Previously, the method of desensitisation was developed for treating allergies, but it usually takes long and focuses on only one allergy at a time, not improving the general state of immune system unlike the organic ImmunoGarden method.
Regular gardening and landscaping products currently available are often based on peat or mineral soil, making their microbial content notably smaller compared to ImmunoGarden materials. Additionally, microbes found in regular products can differ from the strains normally present in our environment. And regular sandbox sand has no health effects linked with the immune system.
Playing with sand at day care supports immune system
Three different proofs of concept are under development in the project:
- Growth media for gardens
- Mineral soil materials, such as sanbox sand, gravelling sand and macadam
- Transferable lawn
First tests on the immunomodular product have already been carried out, identifying it as effective and safe. A pilot test verified its safety, and a scientific article was published on the topic. The researchers found that already a very small sample size achieved the desired result in blood. In other words, the regulation of the immune system improved. Analysis of an equivalent trial on a larger scale is currently being carried out.
In addition, a sandbox experiment was conducted in spring 2018 in the city of Lahti, where certain day care centres were provided ImmunoGarden sand, others a placebo product. The microbial and blood samples taken from children in day care are being analysed, with results expected in 2019.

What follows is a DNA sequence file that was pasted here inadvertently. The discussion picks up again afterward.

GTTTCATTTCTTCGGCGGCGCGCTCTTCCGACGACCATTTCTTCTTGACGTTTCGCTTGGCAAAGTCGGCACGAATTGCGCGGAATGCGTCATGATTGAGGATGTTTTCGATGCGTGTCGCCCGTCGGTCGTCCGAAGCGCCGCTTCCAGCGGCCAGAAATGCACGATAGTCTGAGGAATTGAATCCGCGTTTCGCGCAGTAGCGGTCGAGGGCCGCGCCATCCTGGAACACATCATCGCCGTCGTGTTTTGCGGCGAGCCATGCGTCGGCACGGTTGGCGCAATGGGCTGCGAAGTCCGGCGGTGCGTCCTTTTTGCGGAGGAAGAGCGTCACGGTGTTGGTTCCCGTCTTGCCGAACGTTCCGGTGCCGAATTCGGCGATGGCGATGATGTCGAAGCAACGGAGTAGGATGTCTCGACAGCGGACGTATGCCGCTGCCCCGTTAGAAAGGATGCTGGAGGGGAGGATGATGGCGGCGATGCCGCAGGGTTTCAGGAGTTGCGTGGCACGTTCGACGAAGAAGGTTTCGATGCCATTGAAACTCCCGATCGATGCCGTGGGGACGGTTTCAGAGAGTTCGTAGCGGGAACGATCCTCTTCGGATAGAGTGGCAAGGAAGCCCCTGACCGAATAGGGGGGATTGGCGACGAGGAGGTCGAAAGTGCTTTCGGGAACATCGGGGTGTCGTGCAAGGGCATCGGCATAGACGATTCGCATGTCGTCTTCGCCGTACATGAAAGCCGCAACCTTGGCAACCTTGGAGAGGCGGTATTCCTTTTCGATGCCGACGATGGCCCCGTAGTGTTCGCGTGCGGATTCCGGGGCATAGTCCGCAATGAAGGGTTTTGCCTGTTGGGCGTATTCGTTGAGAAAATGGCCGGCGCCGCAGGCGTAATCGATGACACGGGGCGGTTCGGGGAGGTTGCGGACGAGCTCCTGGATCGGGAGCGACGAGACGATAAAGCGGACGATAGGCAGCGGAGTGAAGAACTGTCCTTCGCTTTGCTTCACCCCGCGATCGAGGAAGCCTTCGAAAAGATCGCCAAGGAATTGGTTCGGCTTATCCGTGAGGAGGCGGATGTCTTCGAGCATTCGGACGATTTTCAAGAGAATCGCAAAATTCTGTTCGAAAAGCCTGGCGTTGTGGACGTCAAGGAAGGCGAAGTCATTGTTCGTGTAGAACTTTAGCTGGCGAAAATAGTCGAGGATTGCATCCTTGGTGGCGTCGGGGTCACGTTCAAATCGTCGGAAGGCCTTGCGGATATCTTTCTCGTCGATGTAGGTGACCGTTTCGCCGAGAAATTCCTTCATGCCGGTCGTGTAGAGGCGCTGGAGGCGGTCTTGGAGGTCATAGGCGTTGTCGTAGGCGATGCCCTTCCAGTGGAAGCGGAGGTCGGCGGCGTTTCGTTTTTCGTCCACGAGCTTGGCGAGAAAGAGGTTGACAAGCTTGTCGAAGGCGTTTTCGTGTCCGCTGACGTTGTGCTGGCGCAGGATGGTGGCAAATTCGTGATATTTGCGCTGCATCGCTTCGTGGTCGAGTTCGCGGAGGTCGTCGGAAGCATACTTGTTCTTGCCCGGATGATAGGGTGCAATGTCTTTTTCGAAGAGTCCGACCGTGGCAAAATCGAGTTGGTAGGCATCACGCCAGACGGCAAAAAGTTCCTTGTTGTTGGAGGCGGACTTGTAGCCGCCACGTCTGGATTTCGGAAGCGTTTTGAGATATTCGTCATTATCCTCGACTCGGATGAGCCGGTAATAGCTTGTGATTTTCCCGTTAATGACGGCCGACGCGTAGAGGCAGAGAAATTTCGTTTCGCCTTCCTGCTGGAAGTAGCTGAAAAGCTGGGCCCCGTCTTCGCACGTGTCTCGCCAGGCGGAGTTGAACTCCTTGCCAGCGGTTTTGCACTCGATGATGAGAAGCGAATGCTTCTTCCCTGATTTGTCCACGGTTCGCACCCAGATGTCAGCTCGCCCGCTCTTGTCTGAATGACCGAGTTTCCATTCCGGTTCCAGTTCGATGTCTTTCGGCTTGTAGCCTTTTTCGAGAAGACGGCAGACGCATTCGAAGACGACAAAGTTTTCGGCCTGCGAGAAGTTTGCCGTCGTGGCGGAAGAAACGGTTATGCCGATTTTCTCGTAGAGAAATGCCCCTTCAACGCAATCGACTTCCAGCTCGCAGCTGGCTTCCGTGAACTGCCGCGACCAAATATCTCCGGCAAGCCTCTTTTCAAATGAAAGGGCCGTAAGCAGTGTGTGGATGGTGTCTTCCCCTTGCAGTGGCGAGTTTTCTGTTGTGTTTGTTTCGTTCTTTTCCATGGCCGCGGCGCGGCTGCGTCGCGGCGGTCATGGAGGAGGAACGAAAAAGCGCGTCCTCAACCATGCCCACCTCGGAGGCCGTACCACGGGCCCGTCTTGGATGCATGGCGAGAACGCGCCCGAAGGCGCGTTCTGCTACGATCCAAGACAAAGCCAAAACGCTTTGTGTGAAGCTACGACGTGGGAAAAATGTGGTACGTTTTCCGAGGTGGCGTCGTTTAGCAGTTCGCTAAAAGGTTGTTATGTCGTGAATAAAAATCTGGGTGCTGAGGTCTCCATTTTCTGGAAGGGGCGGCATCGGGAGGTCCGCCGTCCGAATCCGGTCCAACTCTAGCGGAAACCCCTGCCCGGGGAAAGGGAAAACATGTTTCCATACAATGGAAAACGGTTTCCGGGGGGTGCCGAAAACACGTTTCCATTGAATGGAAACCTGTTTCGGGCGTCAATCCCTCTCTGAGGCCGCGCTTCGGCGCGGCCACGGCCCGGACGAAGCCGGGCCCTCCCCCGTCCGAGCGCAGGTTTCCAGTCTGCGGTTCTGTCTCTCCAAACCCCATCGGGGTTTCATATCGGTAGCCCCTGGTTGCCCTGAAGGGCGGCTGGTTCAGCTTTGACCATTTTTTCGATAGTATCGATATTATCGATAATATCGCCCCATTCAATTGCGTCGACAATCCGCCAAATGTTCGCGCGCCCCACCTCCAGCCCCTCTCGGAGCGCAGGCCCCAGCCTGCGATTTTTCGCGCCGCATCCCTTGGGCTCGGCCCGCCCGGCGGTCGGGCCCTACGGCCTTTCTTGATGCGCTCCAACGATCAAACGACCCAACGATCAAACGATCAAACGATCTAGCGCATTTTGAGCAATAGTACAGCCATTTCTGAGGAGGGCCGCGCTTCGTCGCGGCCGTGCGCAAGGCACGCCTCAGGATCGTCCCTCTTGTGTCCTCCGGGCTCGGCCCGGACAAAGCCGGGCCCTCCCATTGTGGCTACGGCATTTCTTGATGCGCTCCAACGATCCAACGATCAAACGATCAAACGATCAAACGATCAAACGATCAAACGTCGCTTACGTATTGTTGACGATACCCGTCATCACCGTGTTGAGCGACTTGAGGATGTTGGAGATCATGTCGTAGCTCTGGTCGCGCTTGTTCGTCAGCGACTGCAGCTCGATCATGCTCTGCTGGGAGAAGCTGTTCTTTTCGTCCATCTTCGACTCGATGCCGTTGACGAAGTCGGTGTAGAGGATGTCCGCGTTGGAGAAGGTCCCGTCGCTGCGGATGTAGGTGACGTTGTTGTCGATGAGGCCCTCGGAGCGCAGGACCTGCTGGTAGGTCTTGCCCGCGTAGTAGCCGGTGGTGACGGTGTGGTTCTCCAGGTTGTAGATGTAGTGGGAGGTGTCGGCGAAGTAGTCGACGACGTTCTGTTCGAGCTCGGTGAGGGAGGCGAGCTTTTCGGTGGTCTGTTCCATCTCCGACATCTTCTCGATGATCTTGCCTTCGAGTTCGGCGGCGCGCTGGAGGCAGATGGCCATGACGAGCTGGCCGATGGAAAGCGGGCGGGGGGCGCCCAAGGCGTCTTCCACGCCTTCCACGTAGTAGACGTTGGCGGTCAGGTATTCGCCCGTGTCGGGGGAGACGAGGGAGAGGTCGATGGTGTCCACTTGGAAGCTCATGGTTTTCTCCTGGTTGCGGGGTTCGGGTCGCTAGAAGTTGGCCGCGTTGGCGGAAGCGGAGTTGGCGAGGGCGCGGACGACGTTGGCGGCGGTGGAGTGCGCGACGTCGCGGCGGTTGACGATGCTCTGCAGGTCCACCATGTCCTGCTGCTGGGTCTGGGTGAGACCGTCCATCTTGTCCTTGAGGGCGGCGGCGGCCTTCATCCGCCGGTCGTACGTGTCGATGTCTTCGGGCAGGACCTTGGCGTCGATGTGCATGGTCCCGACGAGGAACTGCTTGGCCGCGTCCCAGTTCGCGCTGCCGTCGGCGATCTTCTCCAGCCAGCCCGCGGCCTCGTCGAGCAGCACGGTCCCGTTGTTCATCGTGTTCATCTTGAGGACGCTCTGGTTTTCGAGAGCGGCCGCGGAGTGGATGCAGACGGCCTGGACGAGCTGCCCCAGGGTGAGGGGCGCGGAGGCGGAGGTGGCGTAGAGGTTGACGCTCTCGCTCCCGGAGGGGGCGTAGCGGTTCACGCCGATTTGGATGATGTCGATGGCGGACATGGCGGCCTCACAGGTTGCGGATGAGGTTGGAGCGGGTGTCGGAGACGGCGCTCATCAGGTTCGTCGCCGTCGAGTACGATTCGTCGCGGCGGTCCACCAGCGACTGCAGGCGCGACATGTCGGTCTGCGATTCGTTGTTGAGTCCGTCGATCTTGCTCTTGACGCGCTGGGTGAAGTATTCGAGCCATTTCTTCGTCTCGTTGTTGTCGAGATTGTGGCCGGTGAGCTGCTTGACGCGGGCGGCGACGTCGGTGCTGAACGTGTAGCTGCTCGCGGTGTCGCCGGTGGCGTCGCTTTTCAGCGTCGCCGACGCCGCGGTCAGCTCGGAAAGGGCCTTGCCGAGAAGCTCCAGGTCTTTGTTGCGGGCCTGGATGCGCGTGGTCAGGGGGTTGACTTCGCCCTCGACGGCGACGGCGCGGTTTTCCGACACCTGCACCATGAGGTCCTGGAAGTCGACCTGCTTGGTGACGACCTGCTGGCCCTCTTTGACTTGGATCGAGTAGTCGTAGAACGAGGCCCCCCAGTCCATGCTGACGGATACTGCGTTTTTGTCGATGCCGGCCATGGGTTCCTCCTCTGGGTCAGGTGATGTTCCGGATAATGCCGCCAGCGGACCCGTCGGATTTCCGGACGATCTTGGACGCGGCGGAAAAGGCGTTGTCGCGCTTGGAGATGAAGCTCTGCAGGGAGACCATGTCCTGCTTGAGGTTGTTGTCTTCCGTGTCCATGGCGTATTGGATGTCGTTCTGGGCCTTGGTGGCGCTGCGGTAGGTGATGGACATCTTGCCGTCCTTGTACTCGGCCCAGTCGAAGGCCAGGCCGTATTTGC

Safety is founded on research
The safety of the innovation is of overriding importance, which is why the researchers sequenced the samples to eliminate potential pathogens from the product. Normal day care centre yards usually contain pathogens transmitted by people. Compared to the norm, ImmunoGarden is a significantly safer option, since the natural diversity of microflora is proven to impede pathogens’ success.
ImmunoGarden combines expertise in environmental ecology and medical science, making it possible to provide the environment with the capacity to prevent diseases. The latest and increasingly precise research methods, such as sequencing a microbiome to the level of individual species, have been utilised in the project.
ImmunoGarden was born out of cooperation
The heads of the ImmunoGarden project, Docent Aki Sinkkonen and Doctoral student Marja Roslund from the Faculty of Biological and Environmental Sciences, University of Helsinki, are also among the inventors of the innovation. Roslund is in charge of product development.
PhD Nan Hui is responsible for matters related to the commercialisation of the innovation. The Tampere University of Technology is participating in the planning of pilot study targets. Testing of transferable lawn is under way in cooperation with Lecturer Outi Tahvonen from the Häme University of Applied Sciences. Funding for the ImmunoGarden project was granted by Business Finland.
ImmunoGarden is a sub-project of a larger project known as ADELE (Autoimmune Defense and Living Environment), both of which have patents pending. The research was carried out in collaboration with Professor Heikki Hyöty’s group at the University of Tampere and Professor Juho Rajaniemi at the Tampere University of Technology. Postdoctoral Researchers Riikka Puhakka and Mira Grönroos, whose work is partly connected with this innovation, served as members of the ADELE project group.